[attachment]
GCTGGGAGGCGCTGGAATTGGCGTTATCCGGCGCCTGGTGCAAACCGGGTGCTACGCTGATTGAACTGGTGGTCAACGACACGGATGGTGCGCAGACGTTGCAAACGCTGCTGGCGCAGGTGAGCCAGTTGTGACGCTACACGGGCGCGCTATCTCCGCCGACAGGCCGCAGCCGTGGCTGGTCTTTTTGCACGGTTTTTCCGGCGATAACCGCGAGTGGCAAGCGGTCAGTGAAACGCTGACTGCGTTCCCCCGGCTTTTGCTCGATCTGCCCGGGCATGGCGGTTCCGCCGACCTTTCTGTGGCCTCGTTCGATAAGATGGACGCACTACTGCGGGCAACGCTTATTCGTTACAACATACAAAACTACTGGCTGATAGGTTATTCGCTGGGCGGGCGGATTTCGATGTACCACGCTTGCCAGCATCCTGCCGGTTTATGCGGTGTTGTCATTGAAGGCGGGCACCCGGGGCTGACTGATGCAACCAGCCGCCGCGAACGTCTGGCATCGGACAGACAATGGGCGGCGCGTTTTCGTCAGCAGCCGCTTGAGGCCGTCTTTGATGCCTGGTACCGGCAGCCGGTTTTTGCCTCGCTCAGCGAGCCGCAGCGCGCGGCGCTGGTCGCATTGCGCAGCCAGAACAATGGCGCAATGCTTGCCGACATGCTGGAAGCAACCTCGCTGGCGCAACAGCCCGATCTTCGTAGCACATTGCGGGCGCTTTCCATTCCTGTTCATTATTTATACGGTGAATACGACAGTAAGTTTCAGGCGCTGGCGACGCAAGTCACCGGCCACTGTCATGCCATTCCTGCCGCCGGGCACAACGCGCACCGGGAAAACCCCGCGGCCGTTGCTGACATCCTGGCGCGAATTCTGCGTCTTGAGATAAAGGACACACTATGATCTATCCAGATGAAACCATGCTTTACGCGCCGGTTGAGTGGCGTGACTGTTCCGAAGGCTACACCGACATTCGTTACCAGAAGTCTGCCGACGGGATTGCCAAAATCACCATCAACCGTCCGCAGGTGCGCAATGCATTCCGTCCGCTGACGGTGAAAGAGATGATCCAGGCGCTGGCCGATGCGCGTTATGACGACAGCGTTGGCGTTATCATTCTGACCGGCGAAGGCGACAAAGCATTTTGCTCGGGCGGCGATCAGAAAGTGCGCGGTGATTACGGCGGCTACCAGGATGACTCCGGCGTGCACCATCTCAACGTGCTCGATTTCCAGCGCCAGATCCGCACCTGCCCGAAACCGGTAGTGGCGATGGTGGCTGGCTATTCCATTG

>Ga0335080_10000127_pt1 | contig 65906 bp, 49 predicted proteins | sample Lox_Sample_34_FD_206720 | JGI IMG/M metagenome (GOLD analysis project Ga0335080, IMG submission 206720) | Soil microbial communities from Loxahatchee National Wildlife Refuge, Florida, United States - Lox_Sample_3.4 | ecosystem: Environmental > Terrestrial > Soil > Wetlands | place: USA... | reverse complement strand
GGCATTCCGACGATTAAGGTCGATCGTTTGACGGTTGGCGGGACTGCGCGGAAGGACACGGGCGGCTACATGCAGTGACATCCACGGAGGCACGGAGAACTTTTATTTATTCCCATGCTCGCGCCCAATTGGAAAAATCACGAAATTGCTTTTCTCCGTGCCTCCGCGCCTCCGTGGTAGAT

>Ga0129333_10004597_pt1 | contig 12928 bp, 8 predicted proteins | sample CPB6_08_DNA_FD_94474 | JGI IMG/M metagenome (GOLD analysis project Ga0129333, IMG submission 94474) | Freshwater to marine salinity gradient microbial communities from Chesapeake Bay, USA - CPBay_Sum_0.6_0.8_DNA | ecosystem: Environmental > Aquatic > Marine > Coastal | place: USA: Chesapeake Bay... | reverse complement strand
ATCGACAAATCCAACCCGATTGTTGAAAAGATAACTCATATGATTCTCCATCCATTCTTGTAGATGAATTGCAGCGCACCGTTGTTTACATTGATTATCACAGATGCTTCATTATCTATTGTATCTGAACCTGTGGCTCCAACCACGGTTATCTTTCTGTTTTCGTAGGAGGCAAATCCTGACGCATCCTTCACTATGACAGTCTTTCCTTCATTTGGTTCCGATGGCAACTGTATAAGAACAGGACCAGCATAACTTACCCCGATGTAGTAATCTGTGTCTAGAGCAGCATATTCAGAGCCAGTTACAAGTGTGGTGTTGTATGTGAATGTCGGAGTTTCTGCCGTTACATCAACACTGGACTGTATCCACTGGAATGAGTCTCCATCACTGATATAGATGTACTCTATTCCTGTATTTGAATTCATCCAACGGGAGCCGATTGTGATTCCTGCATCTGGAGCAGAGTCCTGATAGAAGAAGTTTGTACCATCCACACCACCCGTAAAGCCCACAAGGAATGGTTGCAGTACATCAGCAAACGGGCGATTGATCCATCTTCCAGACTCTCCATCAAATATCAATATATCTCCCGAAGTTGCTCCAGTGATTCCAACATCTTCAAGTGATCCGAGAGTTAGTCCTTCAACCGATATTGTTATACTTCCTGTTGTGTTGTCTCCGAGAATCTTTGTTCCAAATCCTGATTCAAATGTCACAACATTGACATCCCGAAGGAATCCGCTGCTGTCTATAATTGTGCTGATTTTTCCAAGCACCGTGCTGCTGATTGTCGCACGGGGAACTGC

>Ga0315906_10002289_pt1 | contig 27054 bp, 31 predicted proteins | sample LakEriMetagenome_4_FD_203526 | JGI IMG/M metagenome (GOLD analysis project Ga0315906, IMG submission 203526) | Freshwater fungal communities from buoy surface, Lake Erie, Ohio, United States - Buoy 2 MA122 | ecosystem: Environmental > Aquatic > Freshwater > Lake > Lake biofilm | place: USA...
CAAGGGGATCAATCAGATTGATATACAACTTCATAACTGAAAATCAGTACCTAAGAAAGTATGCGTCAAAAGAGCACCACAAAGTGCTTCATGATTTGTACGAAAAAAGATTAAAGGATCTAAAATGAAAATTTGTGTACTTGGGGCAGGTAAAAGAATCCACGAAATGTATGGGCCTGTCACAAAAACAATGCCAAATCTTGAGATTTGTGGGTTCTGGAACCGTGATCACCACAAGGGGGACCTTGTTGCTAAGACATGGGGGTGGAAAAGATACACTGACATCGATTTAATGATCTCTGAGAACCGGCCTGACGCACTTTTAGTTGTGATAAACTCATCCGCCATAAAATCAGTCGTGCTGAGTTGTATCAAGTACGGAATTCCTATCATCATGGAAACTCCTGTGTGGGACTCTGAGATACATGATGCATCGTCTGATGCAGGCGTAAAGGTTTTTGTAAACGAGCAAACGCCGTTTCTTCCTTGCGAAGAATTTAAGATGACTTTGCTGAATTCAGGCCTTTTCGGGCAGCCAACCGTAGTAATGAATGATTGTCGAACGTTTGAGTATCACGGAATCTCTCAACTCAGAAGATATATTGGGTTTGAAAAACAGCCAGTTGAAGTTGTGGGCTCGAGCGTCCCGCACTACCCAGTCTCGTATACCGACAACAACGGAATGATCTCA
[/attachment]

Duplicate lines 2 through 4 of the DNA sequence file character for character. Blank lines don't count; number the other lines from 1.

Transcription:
>Ga0335080_10000127_pt1 | contig 65906 bp, 49 predicted proteins | sample Lox_Sample_34_FD_206720 | JGI IMG/M metagenome (GOLD analysis project Ga0335080, IMG submission 206720) | Soil microbial communities from Loxahatchee National Wildlife Refuge, Florida, United States - Lox_Sample_3.4 | ecosystem: Environmental > Terrestrial > Soil > Wetlands | place: USA... | reverse complement strand
GGCATTCCGACGATTAAGGTCGATCGTTTGACGGTTGGCGGGACTGCGCGGAAGGACACGGGCGGCTACATGCAGTGACATCCACGGAGGCACGGAGAACTTTTATTTATTCCCATGCTCGCGCCCAATTGGAAAAATCACGAAATTGCTTTTCTCCGTGCCTCCGCGCCTCCGTGGTAGAT

>Ga0129333_10004597_pt1 | contig 12928 bp, 8 predicted proteins | sample CPB6_08_DNA_FD_94474 | JGI IMG/M metagenome (GOLD analysis project Ga0129333, IMG submission 94474) | Freshwater to marine salinity gradient microbial communities from Chesapeake Bay, USA - CPBay_Sum_0.6_0.8_DNA | ecosystem: Environmental > Aquatic > Marine > Coastal | place: USA: Chesapeake Bay... | reverse complement strand